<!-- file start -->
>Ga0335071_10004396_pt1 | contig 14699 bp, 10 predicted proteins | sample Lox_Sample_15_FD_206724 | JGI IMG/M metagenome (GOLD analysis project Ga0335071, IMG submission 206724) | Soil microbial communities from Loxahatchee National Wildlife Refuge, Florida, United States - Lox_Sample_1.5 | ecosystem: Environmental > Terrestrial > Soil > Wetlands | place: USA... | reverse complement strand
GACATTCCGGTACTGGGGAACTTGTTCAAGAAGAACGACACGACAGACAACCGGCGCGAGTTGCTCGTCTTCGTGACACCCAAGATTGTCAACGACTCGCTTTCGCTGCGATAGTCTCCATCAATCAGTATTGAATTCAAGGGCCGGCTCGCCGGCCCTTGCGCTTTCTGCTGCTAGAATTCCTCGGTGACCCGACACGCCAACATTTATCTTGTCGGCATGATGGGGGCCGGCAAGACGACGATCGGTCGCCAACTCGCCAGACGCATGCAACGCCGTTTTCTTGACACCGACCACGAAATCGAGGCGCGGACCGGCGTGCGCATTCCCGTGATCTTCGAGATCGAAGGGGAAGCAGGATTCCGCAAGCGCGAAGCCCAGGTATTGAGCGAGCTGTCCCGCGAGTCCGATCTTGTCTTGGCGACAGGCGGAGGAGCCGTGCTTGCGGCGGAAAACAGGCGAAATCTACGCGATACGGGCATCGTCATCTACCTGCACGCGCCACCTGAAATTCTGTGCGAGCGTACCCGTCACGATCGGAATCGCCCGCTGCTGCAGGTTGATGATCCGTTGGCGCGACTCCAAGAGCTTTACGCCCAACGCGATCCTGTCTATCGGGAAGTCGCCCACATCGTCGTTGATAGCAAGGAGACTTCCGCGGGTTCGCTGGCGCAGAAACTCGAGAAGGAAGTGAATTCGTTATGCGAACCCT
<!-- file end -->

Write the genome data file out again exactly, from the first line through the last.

>Ga0335071_10004396_pt1 | contig 14699 bp, 10 predicted proteins | sample Lox_Sample_15_FD_206724 | JGI IMG/M metagenome (GOLD analysis project Ga0335071, IMG submission 206724) | Soil microbial communities from Loxahatchee National Wildlife Refuge, Florida, United States - Lox_Sample_1.5 | ecosystem: Environmental > Terrestrial > Soil > Wetlands | place: USA... | reverse complement strand
GACATTCCGGTACTGGGGAACTTGTTCAAGAAGAACGACACGACAGACAACCGGCGCGAGTTGCTCGTCTTCGTGACACCCAAGATTGTCAACGACTCGCTTTCGCTGCGATAGTCTCCATCAATCAGTATTGAATTCAAGGGCCGGCTCGCCGGCCCTTGCGCTTTCTGCTGCTAGAATTCCTCGGTGACCCGACACGCCAACATTTATCTTGTCGGCATGATGGGGGCCGGCAAGACGACGATCGGTCGCCAACTCGCCAGACGCATGCAACGCCGTTTTCTTGACACCGACCACGAAATCGAGGCGCGGACCGGCGTGCGCATTCCCGTGATCTTCGAGATCGAAGGGGAAGCAGGATTCCGCAAGCGCGAAGCCCAGGTATTGAGCGAGCTGTCCCGCGAGTCCGATCTTGTCTTGGCGACAGGCGGAGGAGCCGTGCTTGCGGCGGAAAACAGGCGAAATCTACGCGATACGGGCATCGTCATCTACCTGCACGCGCCACCTGAAATTCTGTGCGAGCGTACCCGTCACGATCGGAATCGCCCGCTGCTGCAGGTTGATGATCCGTTGGCGCGACTCCAAGAGCTTTACGCCCAACGCGATCCTGTCTATCGGGAAGTCGCCCACATCGTCGTTGATAGCAAGGAGACTTCCGCGGGTTCGCTGGCGCAGAAACTCGAGAAGGAAGTGAATTCGTTATGCGAACCCT